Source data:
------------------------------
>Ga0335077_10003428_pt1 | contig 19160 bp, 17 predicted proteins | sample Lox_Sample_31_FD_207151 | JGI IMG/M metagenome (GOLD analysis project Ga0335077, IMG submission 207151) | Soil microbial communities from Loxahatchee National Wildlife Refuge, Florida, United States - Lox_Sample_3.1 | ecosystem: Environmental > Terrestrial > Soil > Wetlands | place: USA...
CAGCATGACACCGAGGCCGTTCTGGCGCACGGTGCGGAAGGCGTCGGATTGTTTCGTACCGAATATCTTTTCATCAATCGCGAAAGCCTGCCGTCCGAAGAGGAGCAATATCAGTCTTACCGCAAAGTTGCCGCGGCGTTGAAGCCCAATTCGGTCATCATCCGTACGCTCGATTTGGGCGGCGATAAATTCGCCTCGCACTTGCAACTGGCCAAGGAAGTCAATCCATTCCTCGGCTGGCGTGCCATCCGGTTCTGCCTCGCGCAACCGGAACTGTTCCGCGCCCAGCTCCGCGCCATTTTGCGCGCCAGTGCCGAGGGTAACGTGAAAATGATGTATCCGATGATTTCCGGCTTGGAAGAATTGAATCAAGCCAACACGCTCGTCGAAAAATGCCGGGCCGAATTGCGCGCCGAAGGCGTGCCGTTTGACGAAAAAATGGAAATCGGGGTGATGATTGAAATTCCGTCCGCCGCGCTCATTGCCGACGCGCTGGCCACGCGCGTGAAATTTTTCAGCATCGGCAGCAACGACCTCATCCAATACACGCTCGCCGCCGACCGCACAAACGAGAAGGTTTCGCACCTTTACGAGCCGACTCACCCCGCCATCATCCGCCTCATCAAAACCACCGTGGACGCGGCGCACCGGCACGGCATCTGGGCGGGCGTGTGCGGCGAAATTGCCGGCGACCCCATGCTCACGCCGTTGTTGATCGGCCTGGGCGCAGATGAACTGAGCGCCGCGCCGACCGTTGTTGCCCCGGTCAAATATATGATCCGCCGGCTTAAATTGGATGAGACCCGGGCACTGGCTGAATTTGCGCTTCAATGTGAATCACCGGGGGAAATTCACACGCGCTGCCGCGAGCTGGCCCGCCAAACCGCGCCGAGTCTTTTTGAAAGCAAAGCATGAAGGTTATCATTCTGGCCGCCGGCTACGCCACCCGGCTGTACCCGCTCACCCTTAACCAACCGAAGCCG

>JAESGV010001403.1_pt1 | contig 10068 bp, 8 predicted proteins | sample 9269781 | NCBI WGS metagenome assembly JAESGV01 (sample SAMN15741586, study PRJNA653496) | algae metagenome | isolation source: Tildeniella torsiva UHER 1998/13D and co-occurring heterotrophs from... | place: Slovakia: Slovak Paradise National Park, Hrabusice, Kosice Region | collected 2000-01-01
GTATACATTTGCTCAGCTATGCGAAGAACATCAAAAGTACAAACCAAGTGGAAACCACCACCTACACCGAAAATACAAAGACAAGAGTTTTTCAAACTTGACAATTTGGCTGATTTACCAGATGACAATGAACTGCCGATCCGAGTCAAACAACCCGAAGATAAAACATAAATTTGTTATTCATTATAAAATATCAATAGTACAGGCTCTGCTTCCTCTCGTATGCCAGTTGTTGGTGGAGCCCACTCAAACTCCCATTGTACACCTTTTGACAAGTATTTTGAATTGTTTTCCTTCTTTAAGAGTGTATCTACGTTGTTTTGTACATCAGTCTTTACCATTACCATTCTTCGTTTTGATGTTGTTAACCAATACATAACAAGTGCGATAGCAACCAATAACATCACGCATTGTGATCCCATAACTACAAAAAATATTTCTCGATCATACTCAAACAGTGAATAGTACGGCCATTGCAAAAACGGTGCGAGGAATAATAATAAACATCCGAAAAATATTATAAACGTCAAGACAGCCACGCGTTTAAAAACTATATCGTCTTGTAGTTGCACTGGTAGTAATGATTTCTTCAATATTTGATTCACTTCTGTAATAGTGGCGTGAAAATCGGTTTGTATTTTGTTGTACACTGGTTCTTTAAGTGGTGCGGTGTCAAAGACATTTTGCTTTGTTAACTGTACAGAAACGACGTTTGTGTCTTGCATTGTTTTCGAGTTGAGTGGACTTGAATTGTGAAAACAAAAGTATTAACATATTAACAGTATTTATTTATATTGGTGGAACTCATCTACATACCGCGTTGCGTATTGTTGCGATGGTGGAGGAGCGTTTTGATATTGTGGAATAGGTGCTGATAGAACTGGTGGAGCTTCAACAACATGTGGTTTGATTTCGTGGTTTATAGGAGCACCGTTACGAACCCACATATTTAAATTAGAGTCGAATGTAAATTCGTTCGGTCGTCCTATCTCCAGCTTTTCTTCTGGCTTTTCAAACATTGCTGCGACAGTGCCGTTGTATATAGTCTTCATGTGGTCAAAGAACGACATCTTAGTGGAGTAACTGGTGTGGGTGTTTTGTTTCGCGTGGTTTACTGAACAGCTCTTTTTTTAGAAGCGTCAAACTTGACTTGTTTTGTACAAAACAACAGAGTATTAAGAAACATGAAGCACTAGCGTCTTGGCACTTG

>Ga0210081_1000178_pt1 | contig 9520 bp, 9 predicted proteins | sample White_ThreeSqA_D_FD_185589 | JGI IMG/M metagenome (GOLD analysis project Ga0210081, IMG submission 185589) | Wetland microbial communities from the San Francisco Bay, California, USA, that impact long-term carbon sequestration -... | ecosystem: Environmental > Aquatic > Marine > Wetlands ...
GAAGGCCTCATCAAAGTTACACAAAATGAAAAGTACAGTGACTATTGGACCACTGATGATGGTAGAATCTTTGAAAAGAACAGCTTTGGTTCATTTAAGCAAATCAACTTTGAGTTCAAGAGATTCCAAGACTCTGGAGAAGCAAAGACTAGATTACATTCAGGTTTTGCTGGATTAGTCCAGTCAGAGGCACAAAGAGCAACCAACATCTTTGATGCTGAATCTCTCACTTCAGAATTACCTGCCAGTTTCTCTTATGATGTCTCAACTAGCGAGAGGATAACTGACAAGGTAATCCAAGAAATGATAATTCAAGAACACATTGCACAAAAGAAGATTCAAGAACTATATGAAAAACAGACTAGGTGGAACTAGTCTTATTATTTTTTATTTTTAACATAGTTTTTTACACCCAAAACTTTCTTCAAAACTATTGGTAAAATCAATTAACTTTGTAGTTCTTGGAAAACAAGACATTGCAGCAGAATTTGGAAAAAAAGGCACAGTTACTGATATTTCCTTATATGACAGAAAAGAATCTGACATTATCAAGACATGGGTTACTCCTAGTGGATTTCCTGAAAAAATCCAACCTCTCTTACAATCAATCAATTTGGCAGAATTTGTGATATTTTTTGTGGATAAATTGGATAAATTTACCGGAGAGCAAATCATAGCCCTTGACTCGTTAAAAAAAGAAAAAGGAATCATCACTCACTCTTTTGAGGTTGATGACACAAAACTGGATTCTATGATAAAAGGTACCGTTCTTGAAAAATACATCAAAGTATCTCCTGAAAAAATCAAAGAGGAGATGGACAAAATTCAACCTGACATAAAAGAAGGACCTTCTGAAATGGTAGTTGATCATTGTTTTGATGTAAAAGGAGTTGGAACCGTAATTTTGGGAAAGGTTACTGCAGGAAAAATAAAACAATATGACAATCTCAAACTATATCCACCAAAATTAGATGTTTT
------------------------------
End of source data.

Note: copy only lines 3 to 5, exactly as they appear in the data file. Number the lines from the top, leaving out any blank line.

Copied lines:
>JAESGV010001403.1_pt1 | contig 10068 bp, 8 predicted proteins | sample 9269781 | NCBI WGS metagenome assembly JAESGV01 (sample SAMN15741586, study PRJNA653496) | algae metagenome | isolation source: Tildeniella torsiva UHER 1998/13D and co-occurring heterotrophs from... | place: Slovakia: Slovak Paradise National Park, Hrabusice, Kosice Region | collected 2000-01-01
GTATACATTTGCTCAGCTATGCGAAGAACATCAAAAGTACAAACCAAGTGGAAACCACCACCTACACCGAAAATACAAAGACAAGAGTTTTTCAAACTTGACAATTTGGCTGATTTACCAGATGACAATGAACTGCCGATCCGAGTCAAACAACCCGAAGATAAAACATAAATTTGTTATTCATTATAAAATATCAATAGTACAGGCTCTGCTTCCTCTCGTATGCCAGTTGTTGGTGGAGCCCACTCAAACTCCCATTGTACACCTTTTGACAAGTATTTTGAATTGTTTTCCTTCTTTAAGAGTGTATCTACGTTGTTTTGTACATCAGTCTTTACCATTACCATTCTTCGTTTTGATGTTGTTAACCAATACATAACAAGTGCGATAGCAACCAATAACATCACGCATTGTGATCCCATAACTACAAAAAATATTTCTCGATCATACTCAAACAGTGAATAGTACGGCCATTGCAAAAACGGTGCGAGGAATAATAATAAACATCCGAAAAATATTATAAACGTCAAGACAGCCACGCGTTTAAAAACTATATCGTCTTGTAGTTGCACTGGTAGTAATGATTTCTTCAATATTTGATTCACTTCTGTAATAGTGGCGTGAAAATCGGTTTGTATTTTGTTGTACACTGGTTCTTTAAGTGGTGCGGTGTCAAAGACATTTTGCTTTGTTAACTGTACAGAAACGACGTTTGTGTCTTGCATTGTTTTCGAGTTGAGTGGACTTGAATTGTGAAAACAAAAGTATTAACATATTAACAGTATTTATTTATATTGGTGGAACTCATCTACATACCGCGTTGCGTATTGTTGCGATGGTGGAGGAGCGTTTTGATATTGTGGAATAGGTGCTGATAGAACTGGTGGAGCTTCAACAACATGTGGTTTGATTTCGTGGTTTATAGGAGCACCGTTACGAACCCACATATTTAAATTAGAGTCGAATGTAAATTCGTTCGGTCGTCCTATCTCCAGCTTTTCTTCTGGCTTTTCAAACATTGCTGCGACAGTGCCGTTGTATATAGTCTTCATGTGGTCAAAGAACGACATCTTAGTGGAGTAACTGGTGTGGGTGTTTTGTTTCGCGTGGTTTACTGAACAGCTCTTTTTTTAGAAGCGTCAAACTTGACTTGTTTTGTACAAAACAACAGAGTATTAAGAAACATGAAGCACTAGCGTCTTGGCACTTG

>Ga0210081_1000178_pt1 | contig 9520 bp, 9 predicted proteins | sample White_ThreeSqA_D_FD_185589 | JGI IMG/M metagenome (GOLD analysis project Ga0210081, IMG submission 185589) | Wetland microbial communities from the San Francisco Bay, California, USA, that impact long-term carbon sequestration -... | ecosystem: Environmental > Aquatic > Marine > Wetlands ...